I feel so weary writing this, I almost can’t start. And I am not talking about provider fatigue, for that is a different subject altogether, and an important one. No, I mean the fatigue I have watched parents feel over all these years of treating children with eating disorders.

Parents are human, even when they can do inhumanly difficult things for the sake of their children. None are saints, of course, but they can come close to sainthood when circumstances require. At least, some of them can (and do).

Do you remember the myth of Sisyphus from school? The Greek myth where King Sisyphus was condemned repeatedly to roll a boulder up hill with great effort, only to have it roll back as he nearly reached the top? This must be what it feels like to have one’s child briefly returned to health, only to have the illness come tiptoeing back, seducing the child into first one small eating disorder behavior and then another until the sum total adds up to weight loss and relapse.

At first, you might not see it coming. Then you may see something, but you just can’t bear to acknowledge that it’s back. Maybe if you ignore it, it will resolve? Maybe you’re too tired to jump on every little behavior that seems suspicious. Maybe your other kids have you distracted and it only seems right to allot them their share of your time and attention. Maybe you’re trying to start a new job, get a promotion, learn a new skill. The constant drip-drip-drip of close attention to the details of food intake that are necessary to keep your child safe take their toll. Can’t someone else do this for me for a while? Can I lay this burden down for a week or two and pick it back up when I’m stronger?

The fact is, we parents are unlikely to find someone who can care as much as we do, who has been through the training we have, who “knows the illness.”  Even doctors who care for our children may not really know all we have been through and the effort, the daily effort, it has required.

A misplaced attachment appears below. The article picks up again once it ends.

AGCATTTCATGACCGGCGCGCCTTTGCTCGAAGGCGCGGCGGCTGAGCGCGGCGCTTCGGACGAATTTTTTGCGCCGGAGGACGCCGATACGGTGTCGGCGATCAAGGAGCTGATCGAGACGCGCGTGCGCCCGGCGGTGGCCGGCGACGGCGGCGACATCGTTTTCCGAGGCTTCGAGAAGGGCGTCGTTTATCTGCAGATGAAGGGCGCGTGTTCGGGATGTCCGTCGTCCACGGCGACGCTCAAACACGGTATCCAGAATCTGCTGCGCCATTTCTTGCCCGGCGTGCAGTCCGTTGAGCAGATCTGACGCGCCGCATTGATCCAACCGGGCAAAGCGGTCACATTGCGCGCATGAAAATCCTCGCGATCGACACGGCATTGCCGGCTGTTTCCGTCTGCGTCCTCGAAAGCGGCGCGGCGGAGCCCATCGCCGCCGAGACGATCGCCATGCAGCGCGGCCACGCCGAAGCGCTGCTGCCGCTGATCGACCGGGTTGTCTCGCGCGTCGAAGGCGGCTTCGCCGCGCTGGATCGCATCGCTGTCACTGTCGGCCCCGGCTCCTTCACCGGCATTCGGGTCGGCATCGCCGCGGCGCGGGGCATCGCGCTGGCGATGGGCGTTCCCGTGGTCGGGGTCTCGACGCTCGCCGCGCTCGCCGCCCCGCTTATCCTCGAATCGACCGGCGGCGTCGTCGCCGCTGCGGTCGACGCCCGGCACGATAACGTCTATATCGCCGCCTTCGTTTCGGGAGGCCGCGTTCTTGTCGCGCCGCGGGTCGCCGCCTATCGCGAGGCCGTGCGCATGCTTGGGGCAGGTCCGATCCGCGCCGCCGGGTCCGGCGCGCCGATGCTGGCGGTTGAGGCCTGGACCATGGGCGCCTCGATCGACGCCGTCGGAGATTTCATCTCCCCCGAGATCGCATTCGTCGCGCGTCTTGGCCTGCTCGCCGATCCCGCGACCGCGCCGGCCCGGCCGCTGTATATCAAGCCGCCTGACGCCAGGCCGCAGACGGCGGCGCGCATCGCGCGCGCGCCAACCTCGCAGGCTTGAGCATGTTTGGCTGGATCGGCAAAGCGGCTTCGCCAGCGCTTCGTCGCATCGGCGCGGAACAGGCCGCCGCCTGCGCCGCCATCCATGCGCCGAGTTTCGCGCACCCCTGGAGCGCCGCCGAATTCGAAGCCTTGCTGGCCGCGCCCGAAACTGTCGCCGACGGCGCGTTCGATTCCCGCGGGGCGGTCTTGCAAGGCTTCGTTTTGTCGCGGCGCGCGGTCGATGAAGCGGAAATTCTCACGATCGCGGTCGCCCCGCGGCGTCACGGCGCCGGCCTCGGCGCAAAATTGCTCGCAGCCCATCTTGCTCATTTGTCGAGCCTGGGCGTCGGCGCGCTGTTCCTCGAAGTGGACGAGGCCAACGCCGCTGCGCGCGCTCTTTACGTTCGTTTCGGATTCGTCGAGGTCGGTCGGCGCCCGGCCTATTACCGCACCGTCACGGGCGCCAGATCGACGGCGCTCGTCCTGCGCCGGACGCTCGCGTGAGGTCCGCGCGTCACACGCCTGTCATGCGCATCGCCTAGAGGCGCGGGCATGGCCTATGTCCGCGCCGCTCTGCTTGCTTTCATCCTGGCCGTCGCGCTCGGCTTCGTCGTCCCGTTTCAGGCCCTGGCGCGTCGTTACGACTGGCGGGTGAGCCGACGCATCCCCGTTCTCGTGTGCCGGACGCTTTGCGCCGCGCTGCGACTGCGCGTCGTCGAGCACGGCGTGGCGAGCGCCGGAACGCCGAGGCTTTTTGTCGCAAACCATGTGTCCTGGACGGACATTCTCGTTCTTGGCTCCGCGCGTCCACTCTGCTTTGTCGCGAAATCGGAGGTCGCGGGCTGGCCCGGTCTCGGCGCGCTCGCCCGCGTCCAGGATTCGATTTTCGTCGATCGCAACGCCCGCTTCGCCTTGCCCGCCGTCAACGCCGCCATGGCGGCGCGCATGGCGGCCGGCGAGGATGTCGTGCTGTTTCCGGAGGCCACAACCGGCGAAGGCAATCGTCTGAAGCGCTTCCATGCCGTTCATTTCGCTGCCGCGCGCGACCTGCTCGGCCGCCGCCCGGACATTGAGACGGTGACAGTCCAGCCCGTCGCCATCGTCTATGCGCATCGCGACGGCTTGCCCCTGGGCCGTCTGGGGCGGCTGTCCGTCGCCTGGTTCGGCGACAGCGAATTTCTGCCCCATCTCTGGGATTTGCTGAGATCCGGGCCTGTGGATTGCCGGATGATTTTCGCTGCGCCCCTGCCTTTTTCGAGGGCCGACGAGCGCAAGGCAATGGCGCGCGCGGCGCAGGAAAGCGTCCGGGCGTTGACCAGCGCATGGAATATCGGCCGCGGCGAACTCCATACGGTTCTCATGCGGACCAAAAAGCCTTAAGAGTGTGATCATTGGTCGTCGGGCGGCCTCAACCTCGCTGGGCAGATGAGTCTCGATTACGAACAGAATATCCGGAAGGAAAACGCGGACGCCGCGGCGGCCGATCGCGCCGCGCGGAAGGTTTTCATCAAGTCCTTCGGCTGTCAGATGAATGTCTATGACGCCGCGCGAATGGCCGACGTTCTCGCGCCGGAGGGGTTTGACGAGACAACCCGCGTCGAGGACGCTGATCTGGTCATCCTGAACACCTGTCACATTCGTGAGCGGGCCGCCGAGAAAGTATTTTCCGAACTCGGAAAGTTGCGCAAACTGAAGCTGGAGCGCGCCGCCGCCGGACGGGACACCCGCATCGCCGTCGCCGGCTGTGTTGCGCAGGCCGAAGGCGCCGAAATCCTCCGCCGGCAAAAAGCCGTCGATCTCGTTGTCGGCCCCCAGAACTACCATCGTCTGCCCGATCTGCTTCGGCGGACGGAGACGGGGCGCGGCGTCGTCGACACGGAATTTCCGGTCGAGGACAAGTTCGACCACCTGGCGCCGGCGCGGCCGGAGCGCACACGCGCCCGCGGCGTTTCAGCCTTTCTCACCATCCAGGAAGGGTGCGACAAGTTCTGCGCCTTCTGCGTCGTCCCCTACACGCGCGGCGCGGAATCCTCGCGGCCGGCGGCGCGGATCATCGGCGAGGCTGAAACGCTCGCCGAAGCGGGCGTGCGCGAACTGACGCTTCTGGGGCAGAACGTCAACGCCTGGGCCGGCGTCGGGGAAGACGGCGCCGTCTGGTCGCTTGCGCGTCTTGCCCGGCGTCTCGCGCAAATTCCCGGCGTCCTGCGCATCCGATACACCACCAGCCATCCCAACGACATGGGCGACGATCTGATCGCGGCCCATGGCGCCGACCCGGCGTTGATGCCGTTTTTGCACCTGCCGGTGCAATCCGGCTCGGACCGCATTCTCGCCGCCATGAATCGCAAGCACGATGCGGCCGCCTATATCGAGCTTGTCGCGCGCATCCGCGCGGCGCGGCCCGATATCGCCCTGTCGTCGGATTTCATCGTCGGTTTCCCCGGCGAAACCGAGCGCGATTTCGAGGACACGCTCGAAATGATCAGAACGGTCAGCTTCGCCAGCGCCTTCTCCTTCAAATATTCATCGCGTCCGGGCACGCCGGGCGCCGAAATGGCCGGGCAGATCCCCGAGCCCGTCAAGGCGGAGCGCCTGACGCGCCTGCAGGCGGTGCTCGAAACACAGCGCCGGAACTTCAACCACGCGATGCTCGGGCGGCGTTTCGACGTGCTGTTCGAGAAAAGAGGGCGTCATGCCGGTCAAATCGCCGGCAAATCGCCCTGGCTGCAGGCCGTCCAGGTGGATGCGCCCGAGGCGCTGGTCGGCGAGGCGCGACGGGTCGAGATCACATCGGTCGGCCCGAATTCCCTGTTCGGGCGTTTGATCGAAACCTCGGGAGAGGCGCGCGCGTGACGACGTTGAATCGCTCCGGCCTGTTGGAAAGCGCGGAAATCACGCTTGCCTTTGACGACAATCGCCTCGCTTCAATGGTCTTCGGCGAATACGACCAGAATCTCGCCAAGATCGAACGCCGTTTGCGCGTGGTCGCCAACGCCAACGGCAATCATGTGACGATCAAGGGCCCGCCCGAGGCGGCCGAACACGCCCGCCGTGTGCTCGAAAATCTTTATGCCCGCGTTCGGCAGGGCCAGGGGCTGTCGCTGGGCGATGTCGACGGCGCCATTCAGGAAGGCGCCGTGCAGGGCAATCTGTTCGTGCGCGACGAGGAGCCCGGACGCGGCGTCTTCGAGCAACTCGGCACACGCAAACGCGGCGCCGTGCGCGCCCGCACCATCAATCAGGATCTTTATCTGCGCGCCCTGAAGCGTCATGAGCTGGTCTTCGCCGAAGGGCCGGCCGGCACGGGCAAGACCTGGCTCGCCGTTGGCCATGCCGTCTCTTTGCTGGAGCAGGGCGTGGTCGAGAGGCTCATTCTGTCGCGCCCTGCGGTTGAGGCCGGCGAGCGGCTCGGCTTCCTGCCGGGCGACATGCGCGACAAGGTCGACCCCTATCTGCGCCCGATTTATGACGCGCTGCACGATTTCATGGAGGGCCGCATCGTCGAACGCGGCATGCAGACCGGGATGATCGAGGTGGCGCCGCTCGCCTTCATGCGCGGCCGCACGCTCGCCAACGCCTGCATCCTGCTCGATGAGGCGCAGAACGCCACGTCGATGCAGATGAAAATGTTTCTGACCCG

So, treatment fatigue: what can we do about it? It seems simplistic to say “take care of yourself,” though it’s true. Scrounge time alone from your friends and family, ask them to help you with the shopping, clean-up, errands -- but not the meal supervision unless you or your team have trained them very well. Sometimes you just need an hour to take a walk, take a nap, get a pedicure, plant some carrots, sniff some lilacs, take a bath, have a coffee with a friend or -- blissfully -- alone.

When I first wrote a version of this blog about three years ago, I immediately received a comment advocating the use of grandparents in the respite-providing role. Of course, for some people this is a sound possibility; for others, involving their parents or parents-in-law is a complicating rather than a simplifying act. We vary as adults in our relationships with our parents, and they vary in resilience as they get older. Meal supervision is exhausting. It’s hard to know what to say; it’s even harder to know when to say nothing. It is far simpler to have them help you with the transportation of other children, the grocery shopping, the laundry than the actual supervision of a child who struggles to eat.

But grab that help where you can get it. Talk to others who have been through it. If you are a Kartini parent, attend those parent support groups! Check out the F.E.A.S.T. forum for ideas and support. Put that oxygen mask on yourself first, for without you, your child will not thrive.